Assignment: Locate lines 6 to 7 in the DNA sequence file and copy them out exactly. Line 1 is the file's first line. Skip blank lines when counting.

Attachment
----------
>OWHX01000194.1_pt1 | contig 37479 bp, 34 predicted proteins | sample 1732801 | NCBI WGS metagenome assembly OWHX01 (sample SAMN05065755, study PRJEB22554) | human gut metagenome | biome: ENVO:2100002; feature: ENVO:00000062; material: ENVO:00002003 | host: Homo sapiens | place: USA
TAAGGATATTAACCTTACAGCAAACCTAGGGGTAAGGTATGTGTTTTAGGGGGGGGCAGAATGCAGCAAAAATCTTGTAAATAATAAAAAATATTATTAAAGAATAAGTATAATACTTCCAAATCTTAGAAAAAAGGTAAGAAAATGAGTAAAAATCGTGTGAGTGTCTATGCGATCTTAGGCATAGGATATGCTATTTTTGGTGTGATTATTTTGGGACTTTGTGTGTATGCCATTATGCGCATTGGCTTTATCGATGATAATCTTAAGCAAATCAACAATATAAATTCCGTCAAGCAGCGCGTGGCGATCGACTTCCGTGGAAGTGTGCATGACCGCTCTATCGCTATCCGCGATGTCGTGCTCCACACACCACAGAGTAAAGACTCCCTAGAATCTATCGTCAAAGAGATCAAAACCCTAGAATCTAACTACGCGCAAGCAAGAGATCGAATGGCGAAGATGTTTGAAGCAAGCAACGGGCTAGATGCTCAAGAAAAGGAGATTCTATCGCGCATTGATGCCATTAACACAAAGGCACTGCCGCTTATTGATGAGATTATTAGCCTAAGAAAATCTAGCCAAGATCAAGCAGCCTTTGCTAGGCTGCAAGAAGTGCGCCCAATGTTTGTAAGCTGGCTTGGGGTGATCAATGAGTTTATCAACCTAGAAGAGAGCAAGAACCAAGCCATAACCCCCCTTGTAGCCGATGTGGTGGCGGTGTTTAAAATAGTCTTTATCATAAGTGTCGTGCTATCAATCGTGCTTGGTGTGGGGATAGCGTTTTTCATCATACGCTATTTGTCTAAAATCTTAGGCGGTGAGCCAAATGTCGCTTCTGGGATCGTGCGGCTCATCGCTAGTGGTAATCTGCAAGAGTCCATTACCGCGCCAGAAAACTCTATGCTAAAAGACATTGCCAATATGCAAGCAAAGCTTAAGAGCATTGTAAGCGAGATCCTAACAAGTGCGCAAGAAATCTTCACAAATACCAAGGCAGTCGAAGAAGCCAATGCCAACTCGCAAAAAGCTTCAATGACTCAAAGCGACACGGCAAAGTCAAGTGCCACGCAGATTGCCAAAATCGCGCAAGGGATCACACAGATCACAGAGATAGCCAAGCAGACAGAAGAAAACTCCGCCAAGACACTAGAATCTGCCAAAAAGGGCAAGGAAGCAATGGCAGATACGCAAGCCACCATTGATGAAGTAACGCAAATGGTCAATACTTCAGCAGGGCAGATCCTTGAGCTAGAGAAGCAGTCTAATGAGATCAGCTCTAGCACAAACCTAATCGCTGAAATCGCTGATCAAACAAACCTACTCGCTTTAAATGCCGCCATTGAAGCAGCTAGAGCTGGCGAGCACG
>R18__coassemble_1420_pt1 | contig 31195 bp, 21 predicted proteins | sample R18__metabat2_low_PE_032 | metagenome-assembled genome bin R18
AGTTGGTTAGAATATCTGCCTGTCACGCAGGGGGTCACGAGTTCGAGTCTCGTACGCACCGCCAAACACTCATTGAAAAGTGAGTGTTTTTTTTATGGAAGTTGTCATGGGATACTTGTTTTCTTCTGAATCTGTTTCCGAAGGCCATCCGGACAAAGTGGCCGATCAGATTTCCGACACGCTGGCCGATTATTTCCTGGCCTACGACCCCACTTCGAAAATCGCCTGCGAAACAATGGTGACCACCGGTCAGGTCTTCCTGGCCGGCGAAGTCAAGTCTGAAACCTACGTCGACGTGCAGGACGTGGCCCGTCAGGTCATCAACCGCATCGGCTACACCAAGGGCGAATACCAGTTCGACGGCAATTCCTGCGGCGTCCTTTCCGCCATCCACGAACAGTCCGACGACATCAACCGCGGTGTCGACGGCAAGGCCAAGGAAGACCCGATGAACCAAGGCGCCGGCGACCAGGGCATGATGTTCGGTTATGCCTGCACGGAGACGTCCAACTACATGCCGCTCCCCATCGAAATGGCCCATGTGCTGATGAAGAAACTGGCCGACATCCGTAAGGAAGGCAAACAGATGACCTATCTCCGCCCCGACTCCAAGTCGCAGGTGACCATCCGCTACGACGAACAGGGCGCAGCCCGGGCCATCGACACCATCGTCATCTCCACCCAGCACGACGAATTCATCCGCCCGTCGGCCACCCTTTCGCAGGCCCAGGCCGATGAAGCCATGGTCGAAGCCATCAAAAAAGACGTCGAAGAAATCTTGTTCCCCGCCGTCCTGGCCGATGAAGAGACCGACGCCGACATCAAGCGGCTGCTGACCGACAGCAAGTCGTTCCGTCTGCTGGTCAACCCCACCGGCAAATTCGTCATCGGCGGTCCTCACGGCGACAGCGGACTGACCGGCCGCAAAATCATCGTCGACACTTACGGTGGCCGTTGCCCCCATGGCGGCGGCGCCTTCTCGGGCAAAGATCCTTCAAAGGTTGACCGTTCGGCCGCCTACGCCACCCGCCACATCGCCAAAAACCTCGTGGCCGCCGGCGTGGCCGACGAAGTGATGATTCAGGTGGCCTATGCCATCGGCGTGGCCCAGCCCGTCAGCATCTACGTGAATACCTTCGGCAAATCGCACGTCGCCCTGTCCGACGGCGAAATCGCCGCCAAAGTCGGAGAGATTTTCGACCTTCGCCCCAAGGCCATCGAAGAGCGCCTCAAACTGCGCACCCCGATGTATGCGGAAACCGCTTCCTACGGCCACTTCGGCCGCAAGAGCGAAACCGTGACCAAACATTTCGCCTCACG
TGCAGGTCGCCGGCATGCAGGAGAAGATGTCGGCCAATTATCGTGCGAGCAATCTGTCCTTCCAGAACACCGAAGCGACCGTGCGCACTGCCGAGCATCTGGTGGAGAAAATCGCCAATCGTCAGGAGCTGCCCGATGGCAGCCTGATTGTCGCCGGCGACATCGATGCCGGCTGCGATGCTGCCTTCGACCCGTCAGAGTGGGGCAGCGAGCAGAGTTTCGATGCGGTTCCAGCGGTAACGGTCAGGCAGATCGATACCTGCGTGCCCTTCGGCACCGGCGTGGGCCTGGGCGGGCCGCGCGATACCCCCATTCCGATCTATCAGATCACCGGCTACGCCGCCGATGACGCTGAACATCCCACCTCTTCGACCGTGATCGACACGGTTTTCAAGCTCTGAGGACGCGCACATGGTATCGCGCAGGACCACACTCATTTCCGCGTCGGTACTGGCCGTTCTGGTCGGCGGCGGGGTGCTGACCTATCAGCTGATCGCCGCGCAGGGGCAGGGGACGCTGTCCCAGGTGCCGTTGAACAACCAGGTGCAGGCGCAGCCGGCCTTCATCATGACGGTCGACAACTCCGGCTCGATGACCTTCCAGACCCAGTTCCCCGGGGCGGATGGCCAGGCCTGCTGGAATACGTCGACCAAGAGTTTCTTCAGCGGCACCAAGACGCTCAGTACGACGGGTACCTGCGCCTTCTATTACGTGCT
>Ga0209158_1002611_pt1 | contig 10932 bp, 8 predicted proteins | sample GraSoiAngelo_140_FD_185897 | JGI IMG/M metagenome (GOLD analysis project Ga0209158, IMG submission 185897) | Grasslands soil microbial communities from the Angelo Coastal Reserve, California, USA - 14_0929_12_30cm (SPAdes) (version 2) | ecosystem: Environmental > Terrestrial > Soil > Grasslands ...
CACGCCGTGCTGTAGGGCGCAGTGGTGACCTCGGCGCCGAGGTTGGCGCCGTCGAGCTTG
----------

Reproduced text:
>Ga0209158_1002611_pt1 | contig 10932 bp, 8 predicted proteins | sample GraSoiAngelo_140_FD_185897 | JGI IMG/M metagenome (GOLD analysis project Ga0209158, IMG submission 185897) | Grasslands soil microbial communities from the Angelo Coastal Reserve, California, USA - 14_0929_12_30cm (SPAdes) (version 2) | ecosystem: Environmental > Terrestrial > Soil > Grasslands ...
CACGCCGTGCTGTAGGGCGCAGTGGTGACCTCGGCGCCGAGGTTGGCGCCGTCGAGCTTG